Q&A with Dr. Kwaku Ohene-Frempong: The Importance of Sickle Cell Screening and Disparities between the US and Abroad

Dr. Ohene-Frempong is the Director Emeritus of the Comprehensive Sickle Cell Center at Children’s Hospital of Philadelphia, President of the Sickle Cell Foundation of Ghana, and a NICHQ faculty member.

December 18, 2012

Dr. Kwaku Ohene-Frempong
Dr. Kwaku Ohene-Frempong
Sickle cell disease (SCD) affects millions of people worldwide. The devastating genetic disorder morphs a person’s blood cells and causes intense pain and early mortality. While there is no universally-applicable cure for the disease, early and frequent intervention may help patients have an improved quality of life and longer survival. But despite the frequency and severity of the disorder, there are still many gaps in treating SCD.

Kwaku Ohene-Frempong, a pediatric hematologist at Children’s Hospital of Philadelphia, has been working to improve the care of people with SCD, both in the United States, as a faculty chair to NICHQ’s Working to Improve Sickle Cell Healthcare (WISCH) program, and abroad, as a founder and president of the Sickle Cell Foundation of Ghana.

Ohene-Frempong recently talked with NICHQ Communications Specialist Kristina Grifantini about the progress and remaining gaps in screening, and shared his global perspective on the disease.

Why is screening for sickle cell disease important and what is the current state of screening?
In the United States, SCD testing is now largely part of existing newborn screening programs, so babies who have SCD are referred to appropriate medical resources. Previously, the first three years of life used to have the highest mortality in SCD. Now in the United States, we don’t see many deaths in the first three years, which is a real triumph for newborn screening and the care that follows. However, there is still a lot of work to be done in parent education and carrier screening, both in the United States and abroad. It is especially important in African countries where SCD occurs far more frequently but medical care is far less available.

How did you get started working in SCD?
I’m from Ghana and I came to the United States for college. While at Yale University, I ran track and was selected to represent Ghana in the 1968 Olympics in Mexico City. Because Mexico City is at a high altitude, there was concern that athletes who carried the sickle cell trait might experience problems such as splenic infarction (where the spleen becomes oxygen starved) in the lower oxygen environment. It was advised that all athletes be tested. That’s when I found out I was a carrier for the disorder. I didn’t know anything about the disease at the time.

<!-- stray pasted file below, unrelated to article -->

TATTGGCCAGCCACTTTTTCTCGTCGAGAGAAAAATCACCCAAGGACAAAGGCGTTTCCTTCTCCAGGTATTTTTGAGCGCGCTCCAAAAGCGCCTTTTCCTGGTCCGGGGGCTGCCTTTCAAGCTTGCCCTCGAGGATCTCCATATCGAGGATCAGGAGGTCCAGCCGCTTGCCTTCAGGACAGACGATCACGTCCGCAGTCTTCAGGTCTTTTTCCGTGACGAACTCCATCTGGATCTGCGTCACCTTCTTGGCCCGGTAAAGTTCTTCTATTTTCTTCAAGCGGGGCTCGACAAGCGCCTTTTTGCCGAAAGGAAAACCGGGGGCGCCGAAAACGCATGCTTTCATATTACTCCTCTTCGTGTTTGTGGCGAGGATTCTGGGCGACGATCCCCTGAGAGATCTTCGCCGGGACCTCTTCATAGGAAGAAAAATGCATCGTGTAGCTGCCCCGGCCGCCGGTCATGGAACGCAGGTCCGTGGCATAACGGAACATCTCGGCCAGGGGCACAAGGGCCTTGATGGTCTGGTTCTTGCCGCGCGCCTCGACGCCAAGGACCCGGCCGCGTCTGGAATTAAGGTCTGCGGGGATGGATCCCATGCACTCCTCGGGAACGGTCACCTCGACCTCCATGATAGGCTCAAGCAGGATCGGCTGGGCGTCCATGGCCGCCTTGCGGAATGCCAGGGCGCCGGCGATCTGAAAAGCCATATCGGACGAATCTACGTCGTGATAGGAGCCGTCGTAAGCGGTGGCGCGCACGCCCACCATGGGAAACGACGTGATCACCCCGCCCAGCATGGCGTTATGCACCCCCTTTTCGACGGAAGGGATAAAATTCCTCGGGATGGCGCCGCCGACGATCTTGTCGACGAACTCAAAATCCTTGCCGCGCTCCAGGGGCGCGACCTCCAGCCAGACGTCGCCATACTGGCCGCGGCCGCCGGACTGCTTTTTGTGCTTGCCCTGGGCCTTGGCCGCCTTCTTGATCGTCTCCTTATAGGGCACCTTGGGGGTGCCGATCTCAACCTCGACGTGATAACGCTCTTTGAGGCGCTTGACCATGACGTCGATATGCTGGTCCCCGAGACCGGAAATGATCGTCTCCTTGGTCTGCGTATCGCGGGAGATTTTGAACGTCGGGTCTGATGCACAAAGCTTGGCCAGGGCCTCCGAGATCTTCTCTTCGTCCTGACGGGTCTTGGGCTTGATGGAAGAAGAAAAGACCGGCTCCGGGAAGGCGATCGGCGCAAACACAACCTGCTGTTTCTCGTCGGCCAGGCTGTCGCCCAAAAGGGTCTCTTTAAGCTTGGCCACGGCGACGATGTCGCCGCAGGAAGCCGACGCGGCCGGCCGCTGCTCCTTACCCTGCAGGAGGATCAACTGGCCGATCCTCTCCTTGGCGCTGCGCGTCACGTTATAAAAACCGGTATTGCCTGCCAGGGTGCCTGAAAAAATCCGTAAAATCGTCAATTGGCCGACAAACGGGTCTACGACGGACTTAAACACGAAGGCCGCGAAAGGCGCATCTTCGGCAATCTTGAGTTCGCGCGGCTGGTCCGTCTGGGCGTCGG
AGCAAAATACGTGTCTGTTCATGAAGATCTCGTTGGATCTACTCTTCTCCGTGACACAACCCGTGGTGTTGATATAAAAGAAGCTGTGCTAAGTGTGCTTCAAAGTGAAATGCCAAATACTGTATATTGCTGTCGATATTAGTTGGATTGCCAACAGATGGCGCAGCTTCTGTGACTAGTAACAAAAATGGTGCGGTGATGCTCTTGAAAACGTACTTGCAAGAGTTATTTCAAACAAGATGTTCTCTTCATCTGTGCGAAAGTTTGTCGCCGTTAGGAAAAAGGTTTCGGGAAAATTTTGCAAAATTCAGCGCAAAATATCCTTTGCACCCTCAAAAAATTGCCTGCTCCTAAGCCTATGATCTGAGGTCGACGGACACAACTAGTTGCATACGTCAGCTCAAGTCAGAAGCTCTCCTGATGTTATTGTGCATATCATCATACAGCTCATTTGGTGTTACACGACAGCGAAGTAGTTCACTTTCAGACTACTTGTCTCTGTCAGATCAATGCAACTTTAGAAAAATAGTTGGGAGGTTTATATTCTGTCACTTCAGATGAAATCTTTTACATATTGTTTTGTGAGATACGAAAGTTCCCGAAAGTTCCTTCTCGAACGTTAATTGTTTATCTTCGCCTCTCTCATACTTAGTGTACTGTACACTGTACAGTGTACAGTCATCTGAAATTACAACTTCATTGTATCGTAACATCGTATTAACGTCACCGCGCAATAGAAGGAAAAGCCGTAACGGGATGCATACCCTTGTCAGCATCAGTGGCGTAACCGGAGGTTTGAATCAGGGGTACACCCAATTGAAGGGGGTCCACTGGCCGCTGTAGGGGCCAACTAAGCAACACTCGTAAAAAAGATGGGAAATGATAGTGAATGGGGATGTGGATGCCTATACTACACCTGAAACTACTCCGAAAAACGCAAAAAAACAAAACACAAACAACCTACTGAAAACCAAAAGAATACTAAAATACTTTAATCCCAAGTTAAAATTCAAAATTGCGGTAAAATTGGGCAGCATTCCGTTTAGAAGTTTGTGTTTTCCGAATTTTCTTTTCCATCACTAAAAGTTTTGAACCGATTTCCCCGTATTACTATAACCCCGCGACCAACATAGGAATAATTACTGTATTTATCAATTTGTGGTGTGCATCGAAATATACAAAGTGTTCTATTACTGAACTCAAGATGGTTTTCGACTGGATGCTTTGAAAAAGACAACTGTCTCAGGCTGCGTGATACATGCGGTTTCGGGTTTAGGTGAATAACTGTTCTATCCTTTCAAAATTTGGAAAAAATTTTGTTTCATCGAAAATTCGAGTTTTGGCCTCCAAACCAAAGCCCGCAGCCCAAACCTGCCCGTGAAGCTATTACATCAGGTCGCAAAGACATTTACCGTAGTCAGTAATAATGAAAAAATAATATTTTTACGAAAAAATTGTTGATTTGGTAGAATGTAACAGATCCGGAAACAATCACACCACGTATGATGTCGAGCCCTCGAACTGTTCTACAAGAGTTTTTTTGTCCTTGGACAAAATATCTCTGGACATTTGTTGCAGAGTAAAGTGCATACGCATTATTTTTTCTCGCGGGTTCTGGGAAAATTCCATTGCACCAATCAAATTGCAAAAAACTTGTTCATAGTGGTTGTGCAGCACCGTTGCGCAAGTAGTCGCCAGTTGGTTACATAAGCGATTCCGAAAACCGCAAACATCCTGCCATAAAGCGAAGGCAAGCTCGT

A few years later, while I was in medical school at Yale, my son was born. He was diagnosed with having SCD two days after birth. At the time, Dr. Howard Pearson at Yale was the first hematologist in the United States performing newborn screening for SCD; we just happened to be at the right place with the right doctor. Pearson enrolled him in a new program at Yale that put infants with SCD on penicillin prophylaxis to help prevent life-threatening infections. This was 15 years before penicillin prophylaxis was recommended for young children with sickle cell disease and became the justification for newborn screening for the disease.

For my medical school thesis, I studied in the city of Kumasi, the second largest in Ghana, and discovered that most children born with SCD there probably die undiagnosed. My mother, knowing then that my son had SCD, advised me to become a doctor for children with SCD. Incidentally, Kumasi is the city chosen by the Ministry of Health for my collaborators and me to develop the pilot newborn screening project that is now being scaled up into a national program.

At this point, I’ve worked for decades in helping families to manage SCD, as well as to develop and improve newborn screening programs both in the United States through WISCH and in Africa.

What are the obstacles that remain in improving screening in the United States?
Diagnosing a baby with SCD is easy in the laboratory. The systems for testing babies before they get discharged from birth institutions have been pretty well-established; close to 100 percent of babies get screened. Some of the problems we have are with children who are born elsewhere and move into the country at the age when they need to be on medication but haven’t been screened. Immigrants from West Africa, where the SCD gene is much more common than the United States, are a high-risk group that needs to be targeted for screening and counseling services. Part of the WISCH program is addressing those issues in some of the cities with large immigrant populations.

Another aspect of the screening program is teaching parents to recognize signs of the disease that may be life-threatening and to which they need to react appropriately. This remains a large challenge because we have to teach parents that, though a child with SCD might look generally healthy, it is important to respond quickly to even slight illness. This is a difficult concept for many people to grasp.

Finally, another big obstacle we face is how to advise parents who have healthy children, yet are carriers of the SCD gene or other genes that are related to SCD. This has become a bigger challenge than what to do for those with the disease, where the expertise and knowledge is very clear. The fact that many healthy people carry abnormal genes that they can pass on to their children is not an easy concept to grasp. Many of the WISCH teams are working on this.